Herb Wheel

Herb wheel was created after a large tree was removed from the from lawn.
The space was then turned into a productive and beneficial space for both humans,birds and insects.

After having felled a diseased Lawsons cypress in the middle of our front garden, that was planted in the late 1970’s, I started to design a useable growing space to replace the tree and the large patch of lawn that surrounded it.
Using the tried and tested permaculture design technique of SADIMET I set about creating a design that would be both an aesthetically pleasing and productive.
Survey and Analysis:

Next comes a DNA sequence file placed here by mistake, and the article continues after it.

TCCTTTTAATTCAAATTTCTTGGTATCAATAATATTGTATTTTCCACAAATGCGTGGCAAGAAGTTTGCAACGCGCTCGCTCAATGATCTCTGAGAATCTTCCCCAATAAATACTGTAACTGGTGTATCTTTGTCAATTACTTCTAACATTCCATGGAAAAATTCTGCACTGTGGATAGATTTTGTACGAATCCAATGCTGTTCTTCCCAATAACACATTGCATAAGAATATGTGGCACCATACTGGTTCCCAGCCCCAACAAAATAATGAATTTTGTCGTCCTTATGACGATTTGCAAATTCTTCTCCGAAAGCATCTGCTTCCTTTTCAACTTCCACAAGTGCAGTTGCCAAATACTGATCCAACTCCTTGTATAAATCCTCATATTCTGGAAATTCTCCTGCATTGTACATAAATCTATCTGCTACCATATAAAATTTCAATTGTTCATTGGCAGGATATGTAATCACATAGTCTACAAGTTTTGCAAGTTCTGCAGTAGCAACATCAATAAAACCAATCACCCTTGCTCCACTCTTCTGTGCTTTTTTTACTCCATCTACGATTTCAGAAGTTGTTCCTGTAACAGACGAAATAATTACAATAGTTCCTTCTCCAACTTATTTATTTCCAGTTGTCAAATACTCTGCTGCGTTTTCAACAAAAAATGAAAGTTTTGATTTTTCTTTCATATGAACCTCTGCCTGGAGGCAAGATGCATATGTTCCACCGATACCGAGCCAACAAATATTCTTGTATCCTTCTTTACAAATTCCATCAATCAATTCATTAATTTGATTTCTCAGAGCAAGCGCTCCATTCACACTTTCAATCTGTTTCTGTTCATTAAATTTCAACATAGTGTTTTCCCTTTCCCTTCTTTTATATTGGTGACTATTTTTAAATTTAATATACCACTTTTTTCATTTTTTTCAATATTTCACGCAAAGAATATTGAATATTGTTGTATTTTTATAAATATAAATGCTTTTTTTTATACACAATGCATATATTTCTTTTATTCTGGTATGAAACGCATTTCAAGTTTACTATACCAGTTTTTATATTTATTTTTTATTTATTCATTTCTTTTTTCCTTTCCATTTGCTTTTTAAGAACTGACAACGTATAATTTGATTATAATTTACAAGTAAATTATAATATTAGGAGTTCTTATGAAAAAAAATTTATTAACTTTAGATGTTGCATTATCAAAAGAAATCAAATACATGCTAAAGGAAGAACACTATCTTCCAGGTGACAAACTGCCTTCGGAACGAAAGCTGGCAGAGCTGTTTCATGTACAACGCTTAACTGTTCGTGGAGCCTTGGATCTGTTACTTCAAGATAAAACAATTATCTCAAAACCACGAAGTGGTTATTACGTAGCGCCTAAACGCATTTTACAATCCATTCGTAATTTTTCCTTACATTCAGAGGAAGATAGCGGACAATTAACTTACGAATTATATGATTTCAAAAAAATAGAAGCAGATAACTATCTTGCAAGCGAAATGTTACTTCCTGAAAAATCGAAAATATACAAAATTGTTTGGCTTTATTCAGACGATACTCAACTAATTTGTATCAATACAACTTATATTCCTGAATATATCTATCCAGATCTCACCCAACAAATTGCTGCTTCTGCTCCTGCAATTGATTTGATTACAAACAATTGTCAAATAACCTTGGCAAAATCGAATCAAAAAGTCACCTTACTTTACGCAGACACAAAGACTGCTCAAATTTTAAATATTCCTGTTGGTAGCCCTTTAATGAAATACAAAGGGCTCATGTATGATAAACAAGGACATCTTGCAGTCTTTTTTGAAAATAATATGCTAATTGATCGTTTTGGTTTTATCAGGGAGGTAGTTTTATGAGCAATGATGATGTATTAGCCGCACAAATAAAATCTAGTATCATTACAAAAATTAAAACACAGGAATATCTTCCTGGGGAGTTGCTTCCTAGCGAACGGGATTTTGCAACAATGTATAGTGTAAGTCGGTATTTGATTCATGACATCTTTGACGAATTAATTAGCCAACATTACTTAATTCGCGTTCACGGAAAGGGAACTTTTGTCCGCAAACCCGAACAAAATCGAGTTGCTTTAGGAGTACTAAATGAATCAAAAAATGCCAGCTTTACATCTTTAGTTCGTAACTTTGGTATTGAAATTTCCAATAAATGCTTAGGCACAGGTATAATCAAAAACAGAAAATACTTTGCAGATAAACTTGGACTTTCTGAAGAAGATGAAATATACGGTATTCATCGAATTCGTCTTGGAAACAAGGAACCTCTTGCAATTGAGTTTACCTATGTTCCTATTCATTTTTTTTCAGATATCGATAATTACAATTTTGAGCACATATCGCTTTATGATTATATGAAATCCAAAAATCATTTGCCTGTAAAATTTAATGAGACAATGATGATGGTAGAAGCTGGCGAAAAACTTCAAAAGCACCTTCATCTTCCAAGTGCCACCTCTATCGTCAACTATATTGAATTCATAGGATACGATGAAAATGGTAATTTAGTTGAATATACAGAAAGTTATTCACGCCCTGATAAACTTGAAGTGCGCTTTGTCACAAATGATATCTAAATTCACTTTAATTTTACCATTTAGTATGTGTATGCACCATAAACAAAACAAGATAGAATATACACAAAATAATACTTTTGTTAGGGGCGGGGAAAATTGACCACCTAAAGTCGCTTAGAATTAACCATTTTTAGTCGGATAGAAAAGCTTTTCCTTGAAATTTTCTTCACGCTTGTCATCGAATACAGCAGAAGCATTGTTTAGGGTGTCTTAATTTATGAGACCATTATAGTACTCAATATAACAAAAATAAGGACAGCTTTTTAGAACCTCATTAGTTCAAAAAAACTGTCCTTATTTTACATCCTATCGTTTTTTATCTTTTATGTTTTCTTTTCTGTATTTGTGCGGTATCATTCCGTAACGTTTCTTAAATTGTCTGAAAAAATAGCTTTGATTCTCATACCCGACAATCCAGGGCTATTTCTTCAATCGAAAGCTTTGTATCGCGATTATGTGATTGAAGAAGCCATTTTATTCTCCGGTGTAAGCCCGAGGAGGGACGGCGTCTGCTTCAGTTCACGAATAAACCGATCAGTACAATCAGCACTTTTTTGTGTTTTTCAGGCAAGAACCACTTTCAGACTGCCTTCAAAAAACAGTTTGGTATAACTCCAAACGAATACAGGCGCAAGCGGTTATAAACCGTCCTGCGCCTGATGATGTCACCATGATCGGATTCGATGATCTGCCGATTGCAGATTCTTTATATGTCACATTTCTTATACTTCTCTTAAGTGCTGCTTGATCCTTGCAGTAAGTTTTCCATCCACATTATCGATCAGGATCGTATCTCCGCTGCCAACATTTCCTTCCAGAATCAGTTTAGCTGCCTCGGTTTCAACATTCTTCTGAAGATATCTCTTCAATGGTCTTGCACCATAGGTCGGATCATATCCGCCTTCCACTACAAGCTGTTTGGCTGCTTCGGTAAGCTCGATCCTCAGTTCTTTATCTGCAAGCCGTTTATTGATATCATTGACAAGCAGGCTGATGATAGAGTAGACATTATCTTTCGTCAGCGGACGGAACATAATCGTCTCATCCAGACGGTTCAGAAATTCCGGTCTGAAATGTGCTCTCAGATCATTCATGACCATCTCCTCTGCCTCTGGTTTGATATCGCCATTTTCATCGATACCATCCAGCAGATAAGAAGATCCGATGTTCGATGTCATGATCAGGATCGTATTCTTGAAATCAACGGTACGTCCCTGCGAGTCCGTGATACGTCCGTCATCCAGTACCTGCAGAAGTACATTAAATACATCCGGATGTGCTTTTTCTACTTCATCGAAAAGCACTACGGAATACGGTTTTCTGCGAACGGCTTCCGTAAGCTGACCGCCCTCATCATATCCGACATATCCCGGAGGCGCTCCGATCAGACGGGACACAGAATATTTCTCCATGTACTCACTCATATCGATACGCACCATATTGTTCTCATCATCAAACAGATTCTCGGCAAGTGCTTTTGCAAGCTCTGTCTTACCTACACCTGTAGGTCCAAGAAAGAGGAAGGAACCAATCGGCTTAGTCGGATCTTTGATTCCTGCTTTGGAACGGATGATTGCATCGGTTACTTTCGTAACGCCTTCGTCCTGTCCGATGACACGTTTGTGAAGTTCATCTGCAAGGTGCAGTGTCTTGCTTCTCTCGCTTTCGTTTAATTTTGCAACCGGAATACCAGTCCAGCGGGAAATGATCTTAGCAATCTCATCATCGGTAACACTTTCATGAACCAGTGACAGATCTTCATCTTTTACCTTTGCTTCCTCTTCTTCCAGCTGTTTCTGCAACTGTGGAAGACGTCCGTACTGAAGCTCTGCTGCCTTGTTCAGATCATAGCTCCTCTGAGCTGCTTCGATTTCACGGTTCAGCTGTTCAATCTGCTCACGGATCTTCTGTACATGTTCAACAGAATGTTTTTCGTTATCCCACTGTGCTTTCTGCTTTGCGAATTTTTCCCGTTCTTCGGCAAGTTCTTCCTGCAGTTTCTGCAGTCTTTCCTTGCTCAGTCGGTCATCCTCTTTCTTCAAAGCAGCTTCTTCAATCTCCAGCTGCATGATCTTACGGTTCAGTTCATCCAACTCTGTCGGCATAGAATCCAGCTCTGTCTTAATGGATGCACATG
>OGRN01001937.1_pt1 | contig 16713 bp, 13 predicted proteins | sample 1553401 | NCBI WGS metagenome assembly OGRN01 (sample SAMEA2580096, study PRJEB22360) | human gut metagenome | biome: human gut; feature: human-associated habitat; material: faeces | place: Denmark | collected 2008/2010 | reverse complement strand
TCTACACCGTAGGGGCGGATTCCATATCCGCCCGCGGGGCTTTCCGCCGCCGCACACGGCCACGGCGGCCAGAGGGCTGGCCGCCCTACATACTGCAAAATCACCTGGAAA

The area I had to work was a fairly substantial size. The location faced a south easterly aspect, and in our part of the world which is Southern Brittany, France this meant that it had full sun from morning through to late afternoon during summer. In winter it was one of the few areas that was not a frost pocket.
The location in the front garden with a low box hedge to the road, meant that for passers-by, it could be a showcase to our Permaculture demonstration and education site that we are busy developing.
We had very little money to spend on this project, and allocated only €150.00 to the project in total. With a very constrained budget I knew I had to be creative in my use of materials to turn this space into something eye catching.One of the key criteria we agreed on was that most elements need to come directly from the property.